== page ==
It’s a little different with you, my sweet daughter. Although we often joke that you’re ten going on twenty-five, in the end you’re not yet fully developed or able to fend for yourself.  You still have a lot to learn cognitively and emotionally. Your mom and I want to be here to protect you and teach you, and naturally we plan to.

But what if we couldn’t be here for you? My fervent prayer is that Heather, Jamie and other friends and family would step in and you’d end up just fine. But would your mom and I be able to help you, or guide you, or experience you in any way from the other side?

Virtually every religion addresses the notion of an afterlife that encompasses either reincarnation, the immortality of the soul, or both.  Historians, theologians, philosophers, and other people much smarter than me have been debating the afterlife, or the possible lack of it, for thousands of years. There are more explanations and theories about what happens after we die than you can imagine. They’re all equally likely or unlikely depending on your faith, your hopes, and your spiritual needs.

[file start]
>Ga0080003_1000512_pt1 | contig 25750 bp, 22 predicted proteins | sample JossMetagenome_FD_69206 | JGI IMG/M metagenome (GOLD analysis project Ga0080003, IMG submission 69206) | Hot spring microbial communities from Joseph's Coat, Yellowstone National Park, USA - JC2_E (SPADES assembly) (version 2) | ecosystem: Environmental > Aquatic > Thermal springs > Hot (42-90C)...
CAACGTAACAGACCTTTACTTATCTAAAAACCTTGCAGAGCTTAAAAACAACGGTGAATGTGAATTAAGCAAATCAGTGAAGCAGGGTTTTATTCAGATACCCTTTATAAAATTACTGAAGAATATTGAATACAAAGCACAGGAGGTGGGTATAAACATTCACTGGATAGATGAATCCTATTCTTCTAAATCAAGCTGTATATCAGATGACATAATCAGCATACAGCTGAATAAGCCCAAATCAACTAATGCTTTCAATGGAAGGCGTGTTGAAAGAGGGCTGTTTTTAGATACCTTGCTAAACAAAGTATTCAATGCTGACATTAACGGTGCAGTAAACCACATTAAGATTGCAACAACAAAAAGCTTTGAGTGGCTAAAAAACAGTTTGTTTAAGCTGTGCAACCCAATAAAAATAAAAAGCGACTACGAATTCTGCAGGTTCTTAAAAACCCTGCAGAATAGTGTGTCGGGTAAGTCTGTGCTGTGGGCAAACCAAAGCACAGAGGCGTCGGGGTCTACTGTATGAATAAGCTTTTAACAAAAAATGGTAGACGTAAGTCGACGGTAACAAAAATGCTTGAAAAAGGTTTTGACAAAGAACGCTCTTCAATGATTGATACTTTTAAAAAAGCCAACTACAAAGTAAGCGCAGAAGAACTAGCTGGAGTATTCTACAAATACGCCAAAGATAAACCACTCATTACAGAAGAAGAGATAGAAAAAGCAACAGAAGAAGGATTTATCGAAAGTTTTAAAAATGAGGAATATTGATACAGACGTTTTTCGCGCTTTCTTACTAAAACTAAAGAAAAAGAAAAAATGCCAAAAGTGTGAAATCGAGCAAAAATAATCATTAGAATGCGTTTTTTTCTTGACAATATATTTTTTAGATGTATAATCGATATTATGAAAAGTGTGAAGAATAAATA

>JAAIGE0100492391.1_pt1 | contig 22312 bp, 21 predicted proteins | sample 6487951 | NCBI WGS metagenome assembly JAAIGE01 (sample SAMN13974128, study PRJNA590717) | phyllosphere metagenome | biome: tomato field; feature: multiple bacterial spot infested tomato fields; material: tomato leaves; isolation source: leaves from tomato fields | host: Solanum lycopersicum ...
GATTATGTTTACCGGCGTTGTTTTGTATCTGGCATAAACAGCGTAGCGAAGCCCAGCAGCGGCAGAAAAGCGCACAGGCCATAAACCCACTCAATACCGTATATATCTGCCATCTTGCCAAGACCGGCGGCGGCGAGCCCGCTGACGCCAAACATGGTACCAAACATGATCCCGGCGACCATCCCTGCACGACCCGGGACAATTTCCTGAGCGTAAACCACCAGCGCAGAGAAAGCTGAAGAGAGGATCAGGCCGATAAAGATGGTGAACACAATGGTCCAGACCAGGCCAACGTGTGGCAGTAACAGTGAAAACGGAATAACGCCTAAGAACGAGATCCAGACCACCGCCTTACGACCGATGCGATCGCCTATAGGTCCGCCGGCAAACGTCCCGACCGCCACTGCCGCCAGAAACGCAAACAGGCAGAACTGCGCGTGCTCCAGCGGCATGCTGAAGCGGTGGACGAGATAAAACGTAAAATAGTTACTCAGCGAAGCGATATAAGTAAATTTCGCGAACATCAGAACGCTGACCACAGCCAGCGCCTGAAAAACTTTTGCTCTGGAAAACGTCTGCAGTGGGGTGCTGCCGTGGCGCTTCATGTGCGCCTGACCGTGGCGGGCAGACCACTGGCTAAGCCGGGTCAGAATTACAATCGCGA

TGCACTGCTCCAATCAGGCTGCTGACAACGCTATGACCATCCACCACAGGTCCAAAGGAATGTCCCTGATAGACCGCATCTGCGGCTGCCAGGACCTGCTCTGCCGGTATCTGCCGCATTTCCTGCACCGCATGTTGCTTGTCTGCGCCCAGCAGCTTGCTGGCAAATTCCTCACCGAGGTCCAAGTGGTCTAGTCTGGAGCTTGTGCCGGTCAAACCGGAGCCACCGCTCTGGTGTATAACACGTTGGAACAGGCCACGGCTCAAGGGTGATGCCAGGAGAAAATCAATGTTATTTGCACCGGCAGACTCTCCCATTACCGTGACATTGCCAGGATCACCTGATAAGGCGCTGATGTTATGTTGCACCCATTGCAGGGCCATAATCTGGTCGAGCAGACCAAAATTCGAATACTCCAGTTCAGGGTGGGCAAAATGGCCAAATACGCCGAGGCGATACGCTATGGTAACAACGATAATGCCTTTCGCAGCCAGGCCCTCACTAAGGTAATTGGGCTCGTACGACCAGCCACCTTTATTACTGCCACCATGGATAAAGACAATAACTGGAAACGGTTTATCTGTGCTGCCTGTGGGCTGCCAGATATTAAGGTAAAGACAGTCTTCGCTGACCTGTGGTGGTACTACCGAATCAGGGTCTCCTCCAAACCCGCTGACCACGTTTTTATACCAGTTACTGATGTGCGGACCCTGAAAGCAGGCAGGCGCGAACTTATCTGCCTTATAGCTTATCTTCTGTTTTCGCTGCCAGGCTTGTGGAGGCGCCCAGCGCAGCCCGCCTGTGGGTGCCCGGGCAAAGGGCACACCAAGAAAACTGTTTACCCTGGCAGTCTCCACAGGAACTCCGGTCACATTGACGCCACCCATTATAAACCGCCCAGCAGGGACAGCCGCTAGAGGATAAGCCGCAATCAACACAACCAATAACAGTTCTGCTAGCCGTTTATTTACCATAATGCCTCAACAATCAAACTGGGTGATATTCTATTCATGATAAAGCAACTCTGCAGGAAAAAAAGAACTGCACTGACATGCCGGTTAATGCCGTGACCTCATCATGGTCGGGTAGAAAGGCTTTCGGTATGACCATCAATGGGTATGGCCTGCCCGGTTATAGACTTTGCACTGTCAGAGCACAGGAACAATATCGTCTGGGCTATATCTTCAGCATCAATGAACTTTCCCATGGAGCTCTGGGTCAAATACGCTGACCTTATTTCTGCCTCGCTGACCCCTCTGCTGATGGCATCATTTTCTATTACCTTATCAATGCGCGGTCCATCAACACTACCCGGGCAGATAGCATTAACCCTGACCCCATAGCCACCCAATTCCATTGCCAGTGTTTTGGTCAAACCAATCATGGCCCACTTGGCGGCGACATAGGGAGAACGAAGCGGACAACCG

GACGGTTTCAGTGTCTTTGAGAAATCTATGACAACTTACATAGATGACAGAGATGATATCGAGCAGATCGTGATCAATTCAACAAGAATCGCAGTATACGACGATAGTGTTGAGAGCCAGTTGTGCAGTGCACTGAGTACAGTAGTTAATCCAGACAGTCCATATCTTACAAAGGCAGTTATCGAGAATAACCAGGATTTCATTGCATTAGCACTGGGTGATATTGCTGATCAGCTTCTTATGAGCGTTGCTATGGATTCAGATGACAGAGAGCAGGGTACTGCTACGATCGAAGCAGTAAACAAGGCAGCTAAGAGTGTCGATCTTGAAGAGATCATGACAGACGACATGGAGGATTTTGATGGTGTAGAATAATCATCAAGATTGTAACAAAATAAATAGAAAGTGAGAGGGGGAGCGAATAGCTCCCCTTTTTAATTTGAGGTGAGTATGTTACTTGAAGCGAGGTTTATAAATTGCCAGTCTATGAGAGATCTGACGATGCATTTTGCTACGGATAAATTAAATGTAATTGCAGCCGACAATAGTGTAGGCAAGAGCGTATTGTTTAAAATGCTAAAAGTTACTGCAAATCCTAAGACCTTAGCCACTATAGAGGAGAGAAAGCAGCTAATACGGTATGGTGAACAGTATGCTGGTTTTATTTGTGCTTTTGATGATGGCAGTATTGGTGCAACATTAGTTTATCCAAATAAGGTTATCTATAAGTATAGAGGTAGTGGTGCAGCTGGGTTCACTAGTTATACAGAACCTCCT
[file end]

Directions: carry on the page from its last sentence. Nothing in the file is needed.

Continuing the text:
The one theory that no one seems to think is particularly likely, however, concerns the conscious mind as we know it.  In other words, can our soul (or spirit, or whatever you choose to call it) maintain a consciousness of its everlasting presence? When my time on earth is done, I would like to be able to look upon you, your sisters, and the rest of our family and recognize our connection.

I guess that’s an earthly yearning and not a spiritual one. Maybe in the end our spirit is infinitely more evolved than that. Sometimes I feel your grandma’s presence with me and she’s been gone almost a decade.  I’ll remember something she said to me that makes me smile.  Or I’ll be feeling down and the memory of her will pop into my head and cheer me up. But is that really your grandma reaching out from some other place or is it simply memory association here on earth? 

Many years ago, the night my Granny Goldberg died (your great-grandmother), I had an overwhelming feeling as I drifted into a fitful sleep. It was as if her spirit was urging me to come with her and I was trying to get out of my body to follow.  It scared the bejesus out of me, and that night I barely slept a wink for fear I might die too. The sensation was all too real.  But was the spirit world really beckoning me, or was my heart and brain simply grappling with the notion of losing my grandma, with whom I had been very close? I have no idea.